Originally published as a LinkedIn article on July 6, 2021, this updated version is reprinted here with the permission of the author. Links to relevant sources are added.
Lately, many LinkedIn posts bemoan the state of Diversity, Equity, Inclusion (DEI) initiatives. The seeming slow take up of great ideas.
Some argue that DEI initiatives are no more than window dressing or organizational efforts to stave-off litigation. To others, they have the appearance of one more management initiative that if waited out will simply go away like so many others before.
Fundamentally, DEI initiatives require change. A change of (B)ehaviors in the face of seemingly new situations or influencing (C)onditions (Circumstances, Capabilities, Cultures, Environments). When these two variables evolve, so do exiting (R)elationships. The RBC model is well established in social science and was first used to model Cross-Cultural (international business) Negotiations.
It is multi-dimensional including a temporal schema capable of addressing numerous aspects of human behavior. Furthermore, it encompasses cultural as well as other situational aspects such as individual backgrounds.
We tested this model using Japanese and American executives. This culturally diverse group needed to develop a level of trust if negotiation outcomes were to be successful.
Likewise, successful DEI initiatives require that culturally diverse groups develop a high level of trust among those working together and/or members of teams.
“Tell Me and I Forget. Teach Me and I Remember. Involve Me and I Learn”
Attributed to Benjamin Franklin, this quote tells us all we need to know. The so-called Death by PowerPoint lecture long in vogue are often forgettable. Instruction, along with the homework prerequisite and tests are traditional methods. Finally, engaging individuals, teams, departments and even entire organizations can create long standing sustainable knowledge that is the basis for behavioral transformation.
Paper based serious games or “games whose purpose is other than entertainment” originated in the late 1960-70s. In a nutshell, this is an interactive training solution. Subsequently, online serious games can incorporate actual scenarios designed to immerse players solving real world challenges.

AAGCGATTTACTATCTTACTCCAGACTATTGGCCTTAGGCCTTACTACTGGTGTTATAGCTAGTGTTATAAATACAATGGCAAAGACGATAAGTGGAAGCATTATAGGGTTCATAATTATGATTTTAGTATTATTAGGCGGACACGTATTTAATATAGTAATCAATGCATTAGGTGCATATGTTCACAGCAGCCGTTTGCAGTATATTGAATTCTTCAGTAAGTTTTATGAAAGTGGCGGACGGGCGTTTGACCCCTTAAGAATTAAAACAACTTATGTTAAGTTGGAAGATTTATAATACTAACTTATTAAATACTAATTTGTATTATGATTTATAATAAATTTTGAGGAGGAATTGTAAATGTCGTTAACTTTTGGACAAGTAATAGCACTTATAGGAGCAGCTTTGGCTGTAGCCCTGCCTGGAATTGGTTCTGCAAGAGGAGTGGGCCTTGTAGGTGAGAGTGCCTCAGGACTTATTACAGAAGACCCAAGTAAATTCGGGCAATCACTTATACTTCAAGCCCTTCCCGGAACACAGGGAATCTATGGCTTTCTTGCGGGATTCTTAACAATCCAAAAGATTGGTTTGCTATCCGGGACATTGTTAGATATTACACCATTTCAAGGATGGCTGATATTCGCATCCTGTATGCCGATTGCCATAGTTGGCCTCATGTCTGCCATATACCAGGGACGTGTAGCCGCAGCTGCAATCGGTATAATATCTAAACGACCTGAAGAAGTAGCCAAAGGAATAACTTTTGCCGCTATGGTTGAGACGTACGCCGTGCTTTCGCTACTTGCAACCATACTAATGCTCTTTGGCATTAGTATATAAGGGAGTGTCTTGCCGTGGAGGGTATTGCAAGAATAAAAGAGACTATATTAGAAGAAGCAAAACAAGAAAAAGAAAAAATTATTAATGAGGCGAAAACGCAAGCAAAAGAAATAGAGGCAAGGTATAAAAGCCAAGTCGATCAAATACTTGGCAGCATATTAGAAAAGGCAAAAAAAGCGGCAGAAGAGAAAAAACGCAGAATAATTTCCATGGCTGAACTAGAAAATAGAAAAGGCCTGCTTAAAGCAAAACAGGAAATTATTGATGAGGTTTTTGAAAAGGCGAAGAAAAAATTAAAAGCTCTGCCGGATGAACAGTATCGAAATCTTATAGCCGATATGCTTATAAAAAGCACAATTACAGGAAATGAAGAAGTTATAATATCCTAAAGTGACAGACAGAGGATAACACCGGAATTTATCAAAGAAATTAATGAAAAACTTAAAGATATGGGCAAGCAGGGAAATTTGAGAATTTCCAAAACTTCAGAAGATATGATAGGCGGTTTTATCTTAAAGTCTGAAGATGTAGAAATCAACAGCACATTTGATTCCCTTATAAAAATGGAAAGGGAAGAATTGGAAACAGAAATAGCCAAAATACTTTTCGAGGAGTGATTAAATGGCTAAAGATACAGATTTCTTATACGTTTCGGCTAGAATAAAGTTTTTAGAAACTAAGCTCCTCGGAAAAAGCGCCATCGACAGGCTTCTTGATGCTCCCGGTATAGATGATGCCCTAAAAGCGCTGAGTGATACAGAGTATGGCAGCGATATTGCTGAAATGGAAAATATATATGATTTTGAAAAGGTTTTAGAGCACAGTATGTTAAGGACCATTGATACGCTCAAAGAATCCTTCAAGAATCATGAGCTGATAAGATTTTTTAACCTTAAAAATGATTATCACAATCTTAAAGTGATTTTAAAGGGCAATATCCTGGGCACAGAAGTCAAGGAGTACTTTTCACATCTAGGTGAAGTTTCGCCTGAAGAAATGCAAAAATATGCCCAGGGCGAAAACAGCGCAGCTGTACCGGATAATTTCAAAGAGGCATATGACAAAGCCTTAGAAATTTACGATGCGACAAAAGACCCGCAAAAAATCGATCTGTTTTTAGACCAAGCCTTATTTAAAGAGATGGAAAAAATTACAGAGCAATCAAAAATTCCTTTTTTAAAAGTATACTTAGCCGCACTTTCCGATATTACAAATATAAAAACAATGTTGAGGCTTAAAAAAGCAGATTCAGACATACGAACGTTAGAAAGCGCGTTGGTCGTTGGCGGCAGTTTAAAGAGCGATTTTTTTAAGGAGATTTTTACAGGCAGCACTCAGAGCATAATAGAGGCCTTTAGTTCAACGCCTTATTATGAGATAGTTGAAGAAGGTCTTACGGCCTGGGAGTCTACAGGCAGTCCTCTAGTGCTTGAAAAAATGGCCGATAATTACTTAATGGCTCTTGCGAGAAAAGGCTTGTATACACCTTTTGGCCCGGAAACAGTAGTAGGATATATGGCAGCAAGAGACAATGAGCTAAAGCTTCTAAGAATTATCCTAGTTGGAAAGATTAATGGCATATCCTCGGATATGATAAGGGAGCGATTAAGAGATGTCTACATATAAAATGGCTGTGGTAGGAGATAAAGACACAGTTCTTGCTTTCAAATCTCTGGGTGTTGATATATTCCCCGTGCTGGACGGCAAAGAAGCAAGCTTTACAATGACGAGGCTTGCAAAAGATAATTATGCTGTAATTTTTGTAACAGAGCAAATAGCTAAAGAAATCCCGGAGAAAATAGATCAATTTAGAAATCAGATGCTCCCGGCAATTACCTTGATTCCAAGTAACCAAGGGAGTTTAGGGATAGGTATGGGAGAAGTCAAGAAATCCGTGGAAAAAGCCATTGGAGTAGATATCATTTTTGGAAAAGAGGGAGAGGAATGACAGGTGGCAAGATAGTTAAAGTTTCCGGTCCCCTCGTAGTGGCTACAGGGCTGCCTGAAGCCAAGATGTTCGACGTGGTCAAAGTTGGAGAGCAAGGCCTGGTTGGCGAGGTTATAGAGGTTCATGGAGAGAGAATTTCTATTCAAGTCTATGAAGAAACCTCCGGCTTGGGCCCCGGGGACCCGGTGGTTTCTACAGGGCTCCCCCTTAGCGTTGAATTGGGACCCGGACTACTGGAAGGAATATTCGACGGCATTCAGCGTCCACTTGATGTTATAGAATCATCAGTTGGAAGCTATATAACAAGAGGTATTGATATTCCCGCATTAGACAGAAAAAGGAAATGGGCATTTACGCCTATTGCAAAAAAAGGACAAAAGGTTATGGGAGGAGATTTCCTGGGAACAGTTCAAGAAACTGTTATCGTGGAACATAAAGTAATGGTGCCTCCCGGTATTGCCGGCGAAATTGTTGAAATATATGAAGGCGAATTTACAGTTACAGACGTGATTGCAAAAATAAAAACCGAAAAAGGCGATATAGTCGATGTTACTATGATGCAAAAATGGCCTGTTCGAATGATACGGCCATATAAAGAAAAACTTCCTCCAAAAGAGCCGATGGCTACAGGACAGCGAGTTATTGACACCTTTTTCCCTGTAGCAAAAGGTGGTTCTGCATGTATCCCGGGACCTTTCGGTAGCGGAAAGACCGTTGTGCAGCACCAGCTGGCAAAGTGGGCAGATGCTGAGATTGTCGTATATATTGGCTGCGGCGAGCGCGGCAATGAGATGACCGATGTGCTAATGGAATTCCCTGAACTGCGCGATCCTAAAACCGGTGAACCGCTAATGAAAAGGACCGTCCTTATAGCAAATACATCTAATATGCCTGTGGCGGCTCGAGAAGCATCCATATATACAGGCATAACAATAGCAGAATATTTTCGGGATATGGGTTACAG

Rather than a video game whereby players engage with electronic decision trees, human-to-human serious games train players/teams to deal with diverse yet real colleagues. Collaborative scenarios direct participants to collectively solve problems while learning how their culturally dissimilar counterparts address the same challenge.
Scenarios can drive engagement by all players including those who may not be typically involved in decision making processes. This is also a safe, no-harm no-foul environment with little to no individual decision-making risk.
Any successful ‘change’ initiative must answer the What’s in It for Me? question. Humans may resist change if they do not see personal value from such actions. Moreover, while senior executive leadership is required, heavy handed top down My Way or The Highway may result in direct resistance, and/or a more crowed freeway to the exit ramp.
For example, the current version of the smart phone was first available circa 2007. According to Statista, approximately 1.38 billion smartphones were sold in 2020. Likewise, over 46 percent of the global population own these devices.
What does this have to do with DEI? In 2006 cellphones were great and becoming ubiquitous. No one knew they needed a smartphone. Our collective Behavioral transformation was caused because the What’s in it for Me question was answered.
One component of the Conditions criteria, Capability changed as this technology enabled individuals to drive new behaviors based on Apps that emerged. The resulting transformation in our Relationships is well documented, i.e., the use of text as opposed to voice.
Sustained transformation requires continued energy. The term ‘initiative’ implies a short-term event and one that will pass.
Trust must be established and maintained. Over time, sustained energy will result in critical mass, or the (statistically significant) number of individuals engaged and trusting each other. This self-sustaining energy is transformation.
Reframing DEI Initiatives into the RBC Framework can enable dramatic and rapid transformation. Take advantage of these types of cross-cultural models.
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Please note, RRI does not endorse or advocate the links to any third-party materials. They are provided for education and entertainment only.
For more information on Cross Cultural Engagement, check out our Cross Cultural Serious Game
We presented, Should Cross Cultural Serious Games Be Included in Your Diversity Program: Best Practices and Lessons Learned at the Online Conference, New Diversity Summit 2020 the week of September 14, 2020. Check Out this timely event and contact the organizer for access to the presentations!!
You can contact this author as well.